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Open-File Report 2015-1238


Assessing the Impact of Hurricanes Irene and Sandy on the Morphology and Modern Sediment Thickness on the Inner Continental Shelf Offshore of Fire Island, New York


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List of Figures

location map of survey offshore of Fire Island, New York Figure 1. Map showing the 2011 (shaded in dark gray) and 2014 (multibeam echosounder survey outlined by dotted line and seismic-reflection survey outlined by dashed line) surveys offshore of Fire Island, New York. Inset map shows location of study area (outlined in black). Bathymetric contours are in meters (m) below the North American Vertical Datum of 1988 (NAVD 88). Figure modified from Schwab, Baldwin, and Denny (2014).
Map showing multibeam echosounder bathymetry collected offshore of Fire Island, New York in 2014 and the thickness of modern sediment derived from seismic-reflection data collected offshore of Fire Island, New York in 2011 and 2014. Figure 2. A, Map showing the interpolated bathymetric surface generated from multibeam echosounder data collected offshore of Fire Island, New York, in January 2014 (Denny and others, 2015). Bathymetry is in meters (m) below the North American Vertical Datum of 1988 (NAVD 88). B and C, Maps illustrating isopachs of thickness of modern sediments derived from seismic-reflection data collected in 2011 (Schwab, Baldwin, and Denny, 2014) and 2014, respectively. These isopachs are overlain on the sun-illuminated bathymetric surface derived from the bathymetric surface shown in A. West of Watch Hill, the modern sand deposit is organized into a series of shoreface-attached sand ridges oriented obliquely to the shoreline. The Pleistocene glacial outwash units from which the modern sands were reworked are exposed in the troughs between the ridges and across other portions of the Inner Continental Shelf where the modern deposit is absent. The presence of sorted bedforms on the Inner Continental Shelf east of Watch Hill is indicative of this active erosion of the glacial outwash units (Schwab and others, 2014).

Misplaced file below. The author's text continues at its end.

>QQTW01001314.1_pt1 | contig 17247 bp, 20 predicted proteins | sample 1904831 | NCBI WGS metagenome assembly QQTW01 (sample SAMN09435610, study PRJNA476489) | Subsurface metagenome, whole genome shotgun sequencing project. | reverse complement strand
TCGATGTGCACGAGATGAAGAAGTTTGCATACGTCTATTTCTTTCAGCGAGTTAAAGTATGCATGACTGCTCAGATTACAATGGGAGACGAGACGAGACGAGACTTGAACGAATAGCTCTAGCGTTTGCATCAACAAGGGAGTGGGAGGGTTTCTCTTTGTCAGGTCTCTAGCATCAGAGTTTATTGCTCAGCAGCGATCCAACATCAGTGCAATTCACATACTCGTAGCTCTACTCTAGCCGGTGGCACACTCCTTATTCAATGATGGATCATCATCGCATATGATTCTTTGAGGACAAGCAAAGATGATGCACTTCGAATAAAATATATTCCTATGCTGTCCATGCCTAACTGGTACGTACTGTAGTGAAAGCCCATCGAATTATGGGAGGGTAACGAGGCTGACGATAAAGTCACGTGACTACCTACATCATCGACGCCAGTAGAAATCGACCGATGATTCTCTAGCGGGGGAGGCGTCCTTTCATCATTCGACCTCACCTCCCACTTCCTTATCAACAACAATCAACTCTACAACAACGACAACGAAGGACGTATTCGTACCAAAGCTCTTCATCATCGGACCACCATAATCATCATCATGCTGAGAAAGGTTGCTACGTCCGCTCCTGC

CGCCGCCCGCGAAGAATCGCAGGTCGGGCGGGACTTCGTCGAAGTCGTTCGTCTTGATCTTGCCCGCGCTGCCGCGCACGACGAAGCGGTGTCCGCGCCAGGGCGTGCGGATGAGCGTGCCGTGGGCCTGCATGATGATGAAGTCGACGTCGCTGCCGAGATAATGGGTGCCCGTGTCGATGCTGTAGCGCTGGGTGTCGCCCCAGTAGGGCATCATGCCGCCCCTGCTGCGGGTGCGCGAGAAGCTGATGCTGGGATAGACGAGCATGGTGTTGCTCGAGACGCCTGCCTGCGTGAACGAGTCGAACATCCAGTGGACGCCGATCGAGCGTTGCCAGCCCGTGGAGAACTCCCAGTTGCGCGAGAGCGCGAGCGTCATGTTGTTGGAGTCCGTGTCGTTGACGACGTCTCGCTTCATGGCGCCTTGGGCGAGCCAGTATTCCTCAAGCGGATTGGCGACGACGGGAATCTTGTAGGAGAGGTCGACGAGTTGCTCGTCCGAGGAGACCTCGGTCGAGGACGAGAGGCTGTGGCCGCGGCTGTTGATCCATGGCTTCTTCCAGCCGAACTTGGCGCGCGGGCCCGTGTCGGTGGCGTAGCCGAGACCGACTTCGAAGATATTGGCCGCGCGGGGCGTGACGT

Image of chirp seismic-reflection profile collected offshore of Fire Island, New York. Figure 3. High-resolution chirp seismic-reflection profile illustrating the stratigraphic features and geometries discussed in this report. Location of the profile is shown in figure 2C. Approximate water depth in meters was converted from two-way travel time assuming a seismic velocity of 1,500 meters per second.
Map showing multibeam acoustic backscatter collected offshore of Fire Island, New York in 2014 and transitions and distances between areas of high- and low-backscatter margins of commone seafloor features digitized from 2011 and 2014 backscatter data. A graph illustrates mean movement in meters of seafloor features between 2011 and 2014 Figure 4. Maps showing A, acoustic backscatter data collected using the multibeam echosounder in 2014 (Denny and others, 2015) and B, transitions and distances between areas of high- and low-backscatter margins of common sea-floor features digitized from 2011 (Schwab, Denny, and Baldwin, 2014) and 2014 backscatter data. C, Graph illustrating the mean movement (in meters) of backscatter transitions within four depth intervals between 2011 and 2014. Vertical bars indicate one standard deviation of mean value.